Frustrated with vet on follow-up exam


ibstitchin@...
 

Vera had her 4-week follow-up exam today. She is moving better, lost weight, and has tons of energy, so I wasn’t worried about bad news. I fully expected to have X-rays and bloodwork done as well as discuss the crappy pad/reverse shoe job that was done last time. That’s not what happened. 

He did lateral X-rays which I will upload to her file when I get them. That’s it other than having her trot out. He doesn’t see the point in doing bloodwork because her symptoms have improved and he wouldn’t recommend over 1 pill a day unless it was a draft horse. He said he’ll
do bloodwork next March. He completely dismissed my concern with the pads not being secured and collecting dirt and debris. He thinks boots are a horrible option and that the only site I should look for PPID information is Cornell University. 

I am pissed. 
--
Lora Bannan in Eastern Oregon
Vera - 2005 TWH mare
Joined 4/2021
Case History Vera https://ecir.groups.io/g/CaseHistory/files/Lora%20and%20Vera
Photos Vera https://ecir.groups.io/g/CaseHistory/album?id=263692 


Maxine McArthur
 

Lora, I understand your frustration. You have a couple of options, I reckon.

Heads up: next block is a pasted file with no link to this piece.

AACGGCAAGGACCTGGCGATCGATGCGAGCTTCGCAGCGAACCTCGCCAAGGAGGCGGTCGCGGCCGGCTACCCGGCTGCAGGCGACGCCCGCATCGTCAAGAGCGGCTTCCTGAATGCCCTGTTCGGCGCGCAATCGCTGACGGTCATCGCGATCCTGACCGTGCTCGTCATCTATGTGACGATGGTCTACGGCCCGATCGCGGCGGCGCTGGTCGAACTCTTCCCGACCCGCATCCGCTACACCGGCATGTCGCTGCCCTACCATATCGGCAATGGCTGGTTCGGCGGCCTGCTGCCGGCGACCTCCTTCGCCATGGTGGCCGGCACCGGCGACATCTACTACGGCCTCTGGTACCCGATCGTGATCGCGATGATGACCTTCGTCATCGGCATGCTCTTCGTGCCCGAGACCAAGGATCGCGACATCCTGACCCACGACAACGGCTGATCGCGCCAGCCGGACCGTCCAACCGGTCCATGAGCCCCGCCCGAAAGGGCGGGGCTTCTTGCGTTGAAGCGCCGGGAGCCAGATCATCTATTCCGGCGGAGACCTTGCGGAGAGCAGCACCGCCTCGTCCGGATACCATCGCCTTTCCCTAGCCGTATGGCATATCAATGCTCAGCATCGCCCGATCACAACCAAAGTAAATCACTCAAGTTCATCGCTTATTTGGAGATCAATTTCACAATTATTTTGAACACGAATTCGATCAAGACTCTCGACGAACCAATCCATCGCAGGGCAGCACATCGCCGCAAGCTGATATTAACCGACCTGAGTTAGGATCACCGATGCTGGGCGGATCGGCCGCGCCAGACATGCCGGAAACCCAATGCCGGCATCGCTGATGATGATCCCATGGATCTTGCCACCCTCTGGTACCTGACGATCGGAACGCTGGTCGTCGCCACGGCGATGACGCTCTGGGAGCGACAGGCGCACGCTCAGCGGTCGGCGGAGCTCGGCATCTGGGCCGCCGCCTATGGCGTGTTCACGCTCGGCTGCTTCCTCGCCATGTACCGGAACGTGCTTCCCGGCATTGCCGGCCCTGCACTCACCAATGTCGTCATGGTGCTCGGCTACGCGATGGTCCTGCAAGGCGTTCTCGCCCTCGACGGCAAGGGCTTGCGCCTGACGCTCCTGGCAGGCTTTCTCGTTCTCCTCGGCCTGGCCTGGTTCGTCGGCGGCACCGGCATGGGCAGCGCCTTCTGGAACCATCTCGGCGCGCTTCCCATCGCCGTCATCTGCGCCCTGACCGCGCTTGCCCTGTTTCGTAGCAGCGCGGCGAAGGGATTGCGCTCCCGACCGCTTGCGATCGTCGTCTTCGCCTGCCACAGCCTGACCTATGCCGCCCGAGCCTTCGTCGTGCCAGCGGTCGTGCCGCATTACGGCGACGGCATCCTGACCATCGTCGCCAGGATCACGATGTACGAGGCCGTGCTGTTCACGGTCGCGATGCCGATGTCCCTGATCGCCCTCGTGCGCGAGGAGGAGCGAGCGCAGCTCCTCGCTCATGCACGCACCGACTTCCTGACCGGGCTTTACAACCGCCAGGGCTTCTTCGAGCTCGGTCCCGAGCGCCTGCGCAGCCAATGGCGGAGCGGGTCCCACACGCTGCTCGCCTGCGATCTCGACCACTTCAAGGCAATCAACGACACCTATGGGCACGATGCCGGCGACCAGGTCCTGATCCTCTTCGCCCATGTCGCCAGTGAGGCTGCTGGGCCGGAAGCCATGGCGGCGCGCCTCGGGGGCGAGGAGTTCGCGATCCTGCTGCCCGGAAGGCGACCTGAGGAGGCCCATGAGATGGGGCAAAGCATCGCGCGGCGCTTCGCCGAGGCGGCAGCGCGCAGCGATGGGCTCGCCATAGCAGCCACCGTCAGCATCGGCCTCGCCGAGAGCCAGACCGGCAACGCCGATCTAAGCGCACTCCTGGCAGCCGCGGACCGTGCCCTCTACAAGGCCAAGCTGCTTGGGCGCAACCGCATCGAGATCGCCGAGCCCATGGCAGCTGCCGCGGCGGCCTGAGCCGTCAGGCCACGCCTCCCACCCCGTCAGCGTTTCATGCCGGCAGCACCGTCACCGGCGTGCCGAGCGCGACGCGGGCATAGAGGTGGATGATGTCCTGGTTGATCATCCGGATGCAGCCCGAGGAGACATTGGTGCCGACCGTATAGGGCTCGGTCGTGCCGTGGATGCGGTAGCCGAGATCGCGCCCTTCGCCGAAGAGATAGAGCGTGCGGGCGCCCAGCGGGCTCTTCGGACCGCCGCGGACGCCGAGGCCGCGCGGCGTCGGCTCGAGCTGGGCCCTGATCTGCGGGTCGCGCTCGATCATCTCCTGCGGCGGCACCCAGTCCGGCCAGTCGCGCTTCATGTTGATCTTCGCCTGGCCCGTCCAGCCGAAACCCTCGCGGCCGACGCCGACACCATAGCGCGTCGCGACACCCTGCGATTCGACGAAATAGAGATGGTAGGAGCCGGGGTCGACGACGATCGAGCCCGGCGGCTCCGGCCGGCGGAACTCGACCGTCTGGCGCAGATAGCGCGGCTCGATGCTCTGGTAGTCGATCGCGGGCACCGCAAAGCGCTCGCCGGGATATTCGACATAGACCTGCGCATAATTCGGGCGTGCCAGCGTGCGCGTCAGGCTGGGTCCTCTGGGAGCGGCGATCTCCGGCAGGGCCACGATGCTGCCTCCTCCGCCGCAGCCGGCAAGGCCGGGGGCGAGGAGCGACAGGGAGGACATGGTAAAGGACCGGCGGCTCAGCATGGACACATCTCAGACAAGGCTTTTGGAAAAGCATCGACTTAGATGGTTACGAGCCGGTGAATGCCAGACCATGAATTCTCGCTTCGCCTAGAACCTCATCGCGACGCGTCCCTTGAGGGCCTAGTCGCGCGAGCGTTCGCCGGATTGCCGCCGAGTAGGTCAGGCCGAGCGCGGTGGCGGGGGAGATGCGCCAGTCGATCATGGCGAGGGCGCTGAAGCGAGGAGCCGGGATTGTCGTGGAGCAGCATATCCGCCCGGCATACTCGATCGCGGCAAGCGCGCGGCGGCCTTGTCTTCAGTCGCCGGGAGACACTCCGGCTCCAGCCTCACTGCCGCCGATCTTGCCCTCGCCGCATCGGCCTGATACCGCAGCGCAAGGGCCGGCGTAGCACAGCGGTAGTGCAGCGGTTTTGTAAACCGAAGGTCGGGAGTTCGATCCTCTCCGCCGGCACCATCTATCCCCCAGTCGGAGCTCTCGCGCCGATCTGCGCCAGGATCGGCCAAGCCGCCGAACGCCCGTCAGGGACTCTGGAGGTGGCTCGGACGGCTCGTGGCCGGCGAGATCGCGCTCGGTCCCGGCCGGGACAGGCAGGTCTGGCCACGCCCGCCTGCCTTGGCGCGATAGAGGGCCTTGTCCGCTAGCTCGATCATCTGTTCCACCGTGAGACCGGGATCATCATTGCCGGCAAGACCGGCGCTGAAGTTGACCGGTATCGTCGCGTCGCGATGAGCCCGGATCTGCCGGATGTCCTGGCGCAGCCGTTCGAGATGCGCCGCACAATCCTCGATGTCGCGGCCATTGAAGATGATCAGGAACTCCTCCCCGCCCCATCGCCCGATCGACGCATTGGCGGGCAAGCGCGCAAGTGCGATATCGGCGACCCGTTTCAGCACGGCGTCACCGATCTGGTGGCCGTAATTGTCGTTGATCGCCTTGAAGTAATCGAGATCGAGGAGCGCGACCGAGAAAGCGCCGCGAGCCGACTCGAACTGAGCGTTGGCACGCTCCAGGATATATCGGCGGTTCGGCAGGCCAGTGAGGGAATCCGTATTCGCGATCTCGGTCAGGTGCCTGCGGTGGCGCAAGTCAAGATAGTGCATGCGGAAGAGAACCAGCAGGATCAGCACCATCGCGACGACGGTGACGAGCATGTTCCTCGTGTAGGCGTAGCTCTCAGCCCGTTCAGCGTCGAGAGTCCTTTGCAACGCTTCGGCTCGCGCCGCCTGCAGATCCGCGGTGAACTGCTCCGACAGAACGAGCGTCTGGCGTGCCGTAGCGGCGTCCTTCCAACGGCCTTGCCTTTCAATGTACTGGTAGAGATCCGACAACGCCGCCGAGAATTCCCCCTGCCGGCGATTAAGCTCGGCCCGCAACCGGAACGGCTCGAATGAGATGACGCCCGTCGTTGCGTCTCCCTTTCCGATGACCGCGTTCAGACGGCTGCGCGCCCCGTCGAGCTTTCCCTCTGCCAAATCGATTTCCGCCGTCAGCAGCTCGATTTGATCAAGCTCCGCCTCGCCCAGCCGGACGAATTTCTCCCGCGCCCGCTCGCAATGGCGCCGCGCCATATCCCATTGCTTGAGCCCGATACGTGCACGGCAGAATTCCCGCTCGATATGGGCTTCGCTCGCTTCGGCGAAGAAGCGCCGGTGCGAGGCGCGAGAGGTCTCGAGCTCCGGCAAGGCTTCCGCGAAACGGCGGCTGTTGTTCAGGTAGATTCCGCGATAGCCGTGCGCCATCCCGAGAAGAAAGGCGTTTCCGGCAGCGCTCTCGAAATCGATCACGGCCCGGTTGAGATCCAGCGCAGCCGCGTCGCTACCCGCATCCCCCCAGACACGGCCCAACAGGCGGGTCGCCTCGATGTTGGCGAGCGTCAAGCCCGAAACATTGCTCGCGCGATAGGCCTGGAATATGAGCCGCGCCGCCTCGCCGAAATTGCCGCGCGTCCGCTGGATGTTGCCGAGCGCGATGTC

You could sit down and write a calm email to your vet, citing various recommendations to support your desire to retest, and increase dose if needed. You could say you will make an appointment to speak with him on the phone about this. Using sources supported by Cornell may help your case. Of course, if your vet doesn’t read his emails or is not open to change, that’s not going to work.

You can look for another vet. I realise this is not easy on some places. I sympathise—my preferred vet is out of our area so I can’t use them for emergencies that require a site visit, I have to trailer to them for other issues, and I have to ask my small animal vet to draw blood for metabolic testing that I then carrier to my horse vet. However, it is worth it to have a vet whose opinion I can trust, and who also acknowledges that I see the horse every day and therefore have important input into decisions made about her health.

Regarding the shoes, can you remove the vet from the loop and just deal with your farrier? 

--
Maxine and Indy (PPID) and Dangles (PPID)